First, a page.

Question about horsepower for car


by scott22
Tags: horsepower
scott22
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#1
Jan5-14, 02:29 PM
P: 15
I am wondering how much horsepower would be needed, or generated (not sure which term is right), if a diesel car with a 250HP motor, and weighs 3,500 pounds, is going up a slight incline (maybe 2 or 3 degrees) averaging 20 mph? Thanks.
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mfb
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#2
Jan5-14, 04:14 PM
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The minimal power is given by the usual formulas for an inclined plane, but cars are quite inefficient and you have additional losses for friction, air drag, and other losses that are impossible to quantify with the parameters you gave.
etudiant
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#3
Jan5-14, 05:32 PM
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A first cut would be to just estimate the work done raising the car as it goes up the incline.
20 mph is about 30 ft/sec and a 3 degree incline is about 1 foot in 15, so the car is raised 2 ft per second.
You will find that the horsepower equivalent is surprisingly modest.

scott22
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#4
Jan7-14, 05:07 AM
P: 15

Question about horsepower for car


Thanks for the info! Is it at all possible to get a ballpark number for horsepower based on the parameters I have given. If so, a thousand thanks!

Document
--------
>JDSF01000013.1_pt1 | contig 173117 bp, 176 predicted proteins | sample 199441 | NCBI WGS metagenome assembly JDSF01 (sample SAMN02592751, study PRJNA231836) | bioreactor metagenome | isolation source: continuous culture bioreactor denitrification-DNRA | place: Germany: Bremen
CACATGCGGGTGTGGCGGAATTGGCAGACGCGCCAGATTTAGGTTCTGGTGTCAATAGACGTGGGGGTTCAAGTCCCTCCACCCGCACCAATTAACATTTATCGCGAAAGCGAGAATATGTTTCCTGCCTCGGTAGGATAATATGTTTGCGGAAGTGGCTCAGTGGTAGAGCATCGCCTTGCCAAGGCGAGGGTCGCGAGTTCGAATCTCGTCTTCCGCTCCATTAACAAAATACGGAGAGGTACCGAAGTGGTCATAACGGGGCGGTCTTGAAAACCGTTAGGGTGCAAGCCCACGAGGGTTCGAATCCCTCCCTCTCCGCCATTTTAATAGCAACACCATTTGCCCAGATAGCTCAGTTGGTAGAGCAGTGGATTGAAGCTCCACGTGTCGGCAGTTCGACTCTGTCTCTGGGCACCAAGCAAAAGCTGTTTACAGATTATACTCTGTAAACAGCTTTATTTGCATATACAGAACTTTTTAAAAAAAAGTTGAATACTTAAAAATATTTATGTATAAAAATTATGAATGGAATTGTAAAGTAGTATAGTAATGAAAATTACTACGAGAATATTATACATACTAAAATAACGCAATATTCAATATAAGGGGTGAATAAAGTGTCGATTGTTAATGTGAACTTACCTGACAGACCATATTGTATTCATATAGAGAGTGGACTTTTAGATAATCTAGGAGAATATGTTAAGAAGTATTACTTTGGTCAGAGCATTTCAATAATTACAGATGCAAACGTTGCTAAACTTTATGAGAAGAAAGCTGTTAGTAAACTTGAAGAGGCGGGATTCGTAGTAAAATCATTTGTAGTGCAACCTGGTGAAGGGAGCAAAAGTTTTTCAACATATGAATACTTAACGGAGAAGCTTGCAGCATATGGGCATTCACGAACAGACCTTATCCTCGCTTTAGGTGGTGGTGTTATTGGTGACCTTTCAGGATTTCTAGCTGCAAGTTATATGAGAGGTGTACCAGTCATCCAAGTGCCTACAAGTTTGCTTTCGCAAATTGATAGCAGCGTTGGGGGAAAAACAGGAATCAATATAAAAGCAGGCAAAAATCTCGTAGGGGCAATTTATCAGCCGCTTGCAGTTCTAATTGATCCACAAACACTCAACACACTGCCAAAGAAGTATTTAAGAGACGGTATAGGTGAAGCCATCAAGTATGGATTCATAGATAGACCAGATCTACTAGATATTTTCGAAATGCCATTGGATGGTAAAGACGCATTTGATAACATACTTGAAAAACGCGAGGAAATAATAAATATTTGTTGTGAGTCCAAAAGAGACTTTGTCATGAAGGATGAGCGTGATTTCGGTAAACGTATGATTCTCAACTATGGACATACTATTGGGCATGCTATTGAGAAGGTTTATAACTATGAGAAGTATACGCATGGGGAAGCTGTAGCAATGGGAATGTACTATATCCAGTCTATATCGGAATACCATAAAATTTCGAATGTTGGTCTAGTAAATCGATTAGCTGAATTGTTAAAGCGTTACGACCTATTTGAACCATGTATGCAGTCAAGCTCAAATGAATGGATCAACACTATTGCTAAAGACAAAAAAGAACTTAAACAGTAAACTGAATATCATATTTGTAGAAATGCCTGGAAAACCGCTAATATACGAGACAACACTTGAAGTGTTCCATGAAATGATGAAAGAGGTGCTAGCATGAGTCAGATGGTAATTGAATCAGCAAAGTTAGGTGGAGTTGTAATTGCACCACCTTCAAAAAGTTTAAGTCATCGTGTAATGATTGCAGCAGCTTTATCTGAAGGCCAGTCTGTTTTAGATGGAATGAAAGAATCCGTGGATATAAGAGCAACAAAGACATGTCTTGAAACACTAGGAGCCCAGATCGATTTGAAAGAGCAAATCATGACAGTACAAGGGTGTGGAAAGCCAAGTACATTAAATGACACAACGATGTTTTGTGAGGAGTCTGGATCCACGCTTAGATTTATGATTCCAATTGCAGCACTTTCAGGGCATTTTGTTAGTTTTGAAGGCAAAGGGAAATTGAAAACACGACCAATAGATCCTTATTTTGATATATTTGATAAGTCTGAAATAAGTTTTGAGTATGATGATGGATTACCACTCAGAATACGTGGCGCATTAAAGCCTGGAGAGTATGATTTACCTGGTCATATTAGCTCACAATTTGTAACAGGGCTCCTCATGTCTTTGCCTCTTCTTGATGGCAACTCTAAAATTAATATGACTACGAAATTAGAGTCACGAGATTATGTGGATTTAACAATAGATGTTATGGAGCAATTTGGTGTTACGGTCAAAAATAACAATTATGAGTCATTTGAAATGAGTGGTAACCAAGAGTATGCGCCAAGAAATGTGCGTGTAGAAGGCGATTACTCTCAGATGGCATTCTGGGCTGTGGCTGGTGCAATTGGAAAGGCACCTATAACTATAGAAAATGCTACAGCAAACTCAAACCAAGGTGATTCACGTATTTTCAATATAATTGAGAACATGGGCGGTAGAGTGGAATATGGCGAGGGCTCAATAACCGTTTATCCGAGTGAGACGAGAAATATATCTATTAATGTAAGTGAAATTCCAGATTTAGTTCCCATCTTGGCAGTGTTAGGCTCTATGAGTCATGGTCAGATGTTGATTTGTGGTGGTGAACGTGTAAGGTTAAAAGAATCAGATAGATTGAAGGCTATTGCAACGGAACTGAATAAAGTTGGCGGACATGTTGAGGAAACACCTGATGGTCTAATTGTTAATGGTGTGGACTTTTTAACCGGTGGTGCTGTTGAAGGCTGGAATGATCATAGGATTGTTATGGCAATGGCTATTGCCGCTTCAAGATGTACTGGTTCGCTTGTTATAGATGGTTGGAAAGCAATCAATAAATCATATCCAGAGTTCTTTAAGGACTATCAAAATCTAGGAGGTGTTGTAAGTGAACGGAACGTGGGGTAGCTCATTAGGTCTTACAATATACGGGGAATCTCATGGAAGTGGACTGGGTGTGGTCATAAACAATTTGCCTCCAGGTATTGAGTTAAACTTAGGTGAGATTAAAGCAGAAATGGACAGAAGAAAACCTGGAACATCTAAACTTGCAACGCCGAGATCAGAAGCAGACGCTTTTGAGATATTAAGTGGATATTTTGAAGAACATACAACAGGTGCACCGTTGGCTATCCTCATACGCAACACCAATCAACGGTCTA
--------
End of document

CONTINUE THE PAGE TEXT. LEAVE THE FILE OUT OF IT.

etudiant
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#5
Jan7-14, 06:07 AM
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In 60 seconds, your car is going up 2ft/sec x60sec =120 feet.
It weighs 3500 pounds, so the work done in one minute is 3500x120 foot pounds= 420,000 foot pounds/minute.
Google one horsepower, it is 33,000 foot pounds/minute, so....
Mech_Engineer
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#6
Jan8-14, 04:47 PM
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Etudiant has given you most of it, you might also consider adding an estimate of wind resistance. The equation to calculate the net force would be:


Wikipedia: Drag Equation

You can estimate the car's drag coefficient to be somewhere between 0.25 - 0.30 but is dependent on make/model and you will also need frontal area. You can look up some typical make/model drag area values (product of C.d and A) here: Wikipedia: Automobile Drag Coefficient

Once you calculate the drag force, calculate power (Power = force * velocity); for 20 mi/hr this number may be small, but at 40 mi/hr and up it will increase dramatically (velocity squared term).


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